Dr. Franz also runs a preclinical/ translational research lab, where they focus on promoting better peripheral axon regeneration and activity dependent interventions to augment nerve repair. “Recently we have directed our attention to phrenic nerve injuries, which is inspired by a diaphragm paralysis clinic that I started at Northwestern and Shirley Ryan AbilityLab,” he said. “Additionally, we are exploring genetic modifiers of neurotrauma outcomes, such as spinal cord injury or brachial plexus injury. In addition to traditional research models, we have grown human stem cell-derived spinal cord and muscle organoids to enable precision medicine studies. We hope this approach will help determine why our patient outcomes are so variable.”
Regarding the future of NM and EDX research, Dr. Franz expressed excitement about recent breakthroughs in gene therapies for monogenetic diseases like SMA. “In addition to building on these approaches to make these treatments even better, I would expect us to tackle polygenetic and sporadic diseases with similar approaches as well as to begin to see trials using gene editing approaches like CRISPR Cas9,” he said.
To aspiring physician-scientists, Dr. Franz recommends “finding a niche that sets you apart from others. One that you enjoy thinking about and working at from both clinical and research perspectives. Something you are curious about and are willing to engage in even during your free time. If you are having fun, it doesn’t feel like work most of the time.”
Driven by his fascination with motor unit biology that started during an undergraduate research project, Dr. Franz pursued a PhD at Dalhousie University in anatomy and neuroscience focused on peripheral nerve injury and regeneration, specifically studying different motor nerve subtypes. His interest in translational research and medicine led him to pursue a medical degree from the University of Calgary. He said, “When I started medical school, I was certain I wanted to focus on peripheral nerves and motor units, which ultimately led me into physiatry, with electrodiagnostic and neuromuscular medicine sub-specialization.”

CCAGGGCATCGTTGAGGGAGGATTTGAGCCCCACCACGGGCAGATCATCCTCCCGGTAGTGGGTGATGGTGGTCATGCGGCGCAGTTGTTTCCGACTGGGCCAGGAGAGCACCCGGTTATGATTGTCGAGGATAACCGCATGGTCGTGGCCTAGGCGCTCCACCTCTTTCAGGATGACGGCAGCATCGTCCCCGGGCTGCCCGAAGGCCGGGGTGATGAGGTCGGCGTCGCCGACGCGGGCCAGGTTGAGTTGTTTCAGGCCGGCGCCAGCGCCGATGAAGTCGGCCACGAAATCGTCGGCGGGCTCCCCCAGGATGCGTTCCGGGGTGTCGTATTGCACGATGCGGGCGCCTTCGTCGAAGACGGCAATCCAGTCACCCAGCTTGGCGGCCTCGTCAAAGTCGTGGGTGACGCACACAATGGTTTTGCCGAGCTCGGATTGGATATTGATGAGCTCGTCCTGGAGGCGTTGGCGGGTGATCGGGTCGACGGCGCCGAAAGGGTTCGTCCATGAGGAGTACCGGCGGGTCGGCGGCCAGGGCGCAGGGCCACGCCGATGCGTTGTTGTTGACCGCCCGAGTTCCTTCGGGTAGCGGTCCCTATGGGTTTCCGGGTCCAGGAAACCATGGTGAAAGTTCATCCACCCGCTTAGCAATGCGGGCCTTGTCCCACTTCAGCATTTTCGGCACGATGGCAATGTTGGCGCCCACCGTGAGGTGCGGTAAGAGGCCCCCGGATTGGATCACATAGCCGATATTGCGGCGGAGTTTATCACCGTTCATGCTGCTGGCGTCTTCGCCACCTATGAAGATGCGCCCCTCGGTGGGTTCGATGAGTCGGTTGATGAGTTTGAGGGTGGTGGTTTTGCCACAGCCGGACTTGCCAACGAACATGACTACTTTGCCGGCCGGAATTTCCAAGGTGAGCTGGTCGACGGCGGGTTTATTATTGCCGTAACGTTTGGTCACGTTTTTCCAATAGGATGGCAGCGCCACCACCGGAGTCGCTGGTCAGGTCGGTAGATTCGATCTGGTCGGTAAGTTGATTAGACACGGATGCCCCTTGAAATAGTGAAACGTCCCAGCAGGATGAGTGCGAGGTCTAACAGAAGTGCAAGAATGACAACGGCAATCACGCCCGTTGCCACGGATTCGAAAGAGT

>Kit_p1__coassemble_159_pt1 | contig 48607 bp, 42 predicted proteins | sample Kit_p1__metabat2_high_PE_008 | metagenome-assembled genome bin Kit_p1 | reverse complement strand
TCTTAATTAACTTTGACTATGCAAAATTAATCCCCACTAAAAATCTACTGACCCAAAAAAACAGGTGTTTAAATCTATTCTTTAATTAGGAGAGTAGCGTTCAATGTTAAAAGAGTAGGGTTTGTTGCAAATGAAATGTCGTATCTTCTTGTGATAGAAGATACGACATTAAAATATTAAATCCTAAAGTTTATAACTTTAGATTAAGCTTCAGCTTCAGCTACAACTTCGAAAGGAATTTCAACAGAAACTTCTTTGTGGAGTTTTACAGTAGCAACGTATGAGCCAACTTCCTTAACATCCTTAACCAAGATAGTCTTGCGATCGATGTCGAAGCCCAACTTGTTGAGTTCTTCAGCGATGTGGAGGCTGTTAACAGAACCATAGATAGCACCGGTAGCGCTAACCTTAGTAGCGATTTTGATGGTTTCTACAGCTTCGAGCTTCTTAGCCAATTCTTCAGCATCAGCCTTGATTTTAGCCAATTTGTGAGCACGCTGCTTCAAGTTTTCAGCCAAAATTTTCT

An active member of AANEM, Dr. Franz serves on the Research Committee and the PM&R Membership Task Force. Reflecting on his involvement with AANEM, he expressed his gratitude, stating, “AANEM has done a lot for me and others. They involve junior faculty in national committees, including me in research and the PM&R task force. By attending the annual meetings, I have had the opportunity to meet prominent members from all over the country. The meeting is a perfect size to keep busy but also network with members from various backgrounds and levels of experience,” he said.
Dr. Franz is grateful for the numerous significant mentorships he has experienced throughout his career, and specifically acknowledged fellow AANEM members Dr. Senda Ajroud-Driss, his NM fellowship director, along with Drs. Ming Chan, Sabrina Paganoni, Dave Arnold, and Andrea Boon who “have been instrumental in helping me navigate my path in both the fields of medicine and research,” he said.
“It’s an honor to receive this award from the AANEM since it’s the organization that best represents my peers and my medical subspecialty. As someone who is certified in neuromuscular medicine, electrodiagnostic medicine as well as physiatry, I identify with the AANEM more than any other professional society,” Dr. Franz concluded. “There is no greater honor than to be recognized by your peers, including so many colleagues who you look up to and inspire you.
*This publication is one of eight peer-reviewed articles, including four original research studies, on the neuromuscular complications of COVID. See other citations copied below: